In Upjohn (Case C-120/97) judgment of 21st January 1999 the ECJ (now the CJEU) (at  of its judgment set out the correct approach regarding exercise of discretion in context of the EU law: “According to the Court's case-law, where a Community authority is called upon, in the performance of its duties, to make complex assessments, it enjoys a wide measure of discretion, the exercise of which is subject to a limited judicial review in the course of which the Community judicature may not substitute its assessment of the facts for the assessment made by the authority concerned. Thus, in such cases, the Community judicature must restrict itself to examining the accuracy of the findings of fact and law made by the authority concerned and to verifying, in particular, that the action taken by that authority is not vitiated by a manifest error or a misuse of powers and that it did not clearly exceed the bounds of its discretion (see, in particular, Joined Cases 56/64 and 58/64 Consten and Grundig v Commission  ECR 299, Case 55/75 Balkan-Import Export v Hauptzollamt Berlin-Packhof  ECR 19, paragraph 8, Case 9/82 Øhrgaard and Delvaux v Commission  ECR 2379, paragraph 14, Case C-225/91 Matra v Commission  ECR I-3203, paragraphs 24 and 25, and Case C-157/96 National Farmers' Union and Others  ECR I-2211, para 39)”.
Authorities of the Court of Justice of European Union do not support the Secretary of State’s position on the justiciability of discretion under Art 17. Upjohn makes it clear that judicial authorities in a Member State must ensure that a measure which implements the EU law does not constitute a manifest error of law or misuse of powers and that it did not clearly exceed the bounds of its discretion.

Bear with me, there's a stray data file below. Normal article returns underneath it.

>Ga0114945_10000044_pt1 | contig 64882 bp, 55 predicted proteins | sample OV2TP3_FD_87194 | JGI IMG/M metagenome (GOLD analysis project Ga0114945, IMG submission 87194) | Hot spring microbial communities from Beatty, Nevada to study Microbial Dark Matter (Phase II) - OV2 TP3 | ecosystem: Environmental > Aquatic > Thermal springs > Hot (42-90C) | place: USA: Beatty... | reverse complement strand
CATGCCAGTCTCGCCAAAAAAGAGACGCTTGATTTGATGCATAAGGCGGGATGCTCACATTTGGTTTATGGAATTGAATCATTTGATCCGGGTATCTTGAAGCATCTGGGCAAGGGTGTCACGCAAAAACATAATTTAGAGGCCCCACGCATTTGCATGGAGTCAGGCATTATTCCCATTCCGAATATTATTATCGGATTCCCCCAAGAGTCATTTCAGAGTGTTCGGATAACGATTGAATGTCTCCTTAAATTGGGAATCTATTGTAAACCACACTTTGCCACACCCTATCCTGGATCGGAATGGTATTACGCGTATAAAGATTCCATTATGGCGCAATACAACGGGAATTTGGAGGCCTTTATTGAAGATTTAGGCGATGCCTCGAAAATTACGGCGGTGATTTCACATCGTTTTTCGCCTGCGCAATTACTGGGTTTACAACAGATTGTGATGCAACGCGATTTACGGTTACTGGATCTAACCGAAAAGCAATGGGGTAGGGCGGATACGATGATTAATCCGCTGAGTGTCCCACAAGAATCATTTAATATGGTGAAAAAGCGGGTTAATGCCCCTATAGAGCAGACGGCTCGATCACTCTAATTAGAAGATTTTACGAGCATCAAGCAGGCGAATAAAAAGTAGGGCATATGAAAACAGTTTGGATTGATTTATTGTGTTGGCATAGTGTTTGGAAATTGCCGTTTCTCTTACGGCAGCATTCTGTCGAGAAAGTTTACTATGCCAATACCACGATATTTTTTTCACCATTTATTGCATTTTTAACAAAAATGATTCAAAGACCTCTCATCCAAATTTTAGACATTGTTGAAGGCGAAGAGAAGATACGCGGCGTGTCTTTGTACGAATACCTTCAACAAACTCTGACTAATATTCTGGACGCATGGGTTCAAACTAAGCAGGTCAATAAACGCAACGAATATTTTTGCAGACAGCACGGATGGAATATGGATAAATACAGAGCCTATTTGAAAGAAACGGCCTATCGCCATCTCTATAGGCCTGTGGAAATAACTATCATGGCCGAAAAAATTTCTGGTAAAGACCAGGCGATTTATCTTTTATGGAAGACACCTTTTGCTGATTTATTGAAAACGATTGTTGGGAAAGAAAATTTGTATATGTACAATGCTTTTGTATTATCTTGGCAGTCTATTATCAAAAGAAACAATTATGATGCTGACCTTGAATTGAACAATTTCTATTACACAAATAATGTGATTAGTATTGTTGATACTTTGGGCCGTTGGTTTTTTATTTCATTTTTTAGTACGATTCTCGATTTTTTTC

The Judge was correct (at - of her postscript judgment to reject the Secretary of State’s contention based on the judgment of the CJEU in CK and Others (Judgment)  EUECJ C-578/16 (16th February 2017) to the effect that an exercise of discretion under Art 17(2) is not justiciable. In my view, CK does not affect the issue of principle that the UT had to decide in this case, namely whether an applicant is entitled to challenge the Secretary of State’s failure to exercise her discretion under Art 17(2) on rationality grounds in context of a transfer decision.
The conclusion of CK (at [98(2)]) that: “Article 17 (1) of Regulation No 604/2013, read in the light of Article 4 of the Charter of Fundamental Rights of the European Union, cannot be interpreted as requiring, in circumstances such as those at issue in the main proceedings, that Member State to apply that clause”, gives no indication whatsoever that the exercise of discretion is not justiciable. The absence of an obligation on part of Slovenian authorities in CK reflects the nature of discretion which means “choice”. A public body which is vested with discretionary power has a choice to make in deciding how to exercise that discretion. However, when that body makes a choice which is wrong in law, this can be challenged on rationality grounds.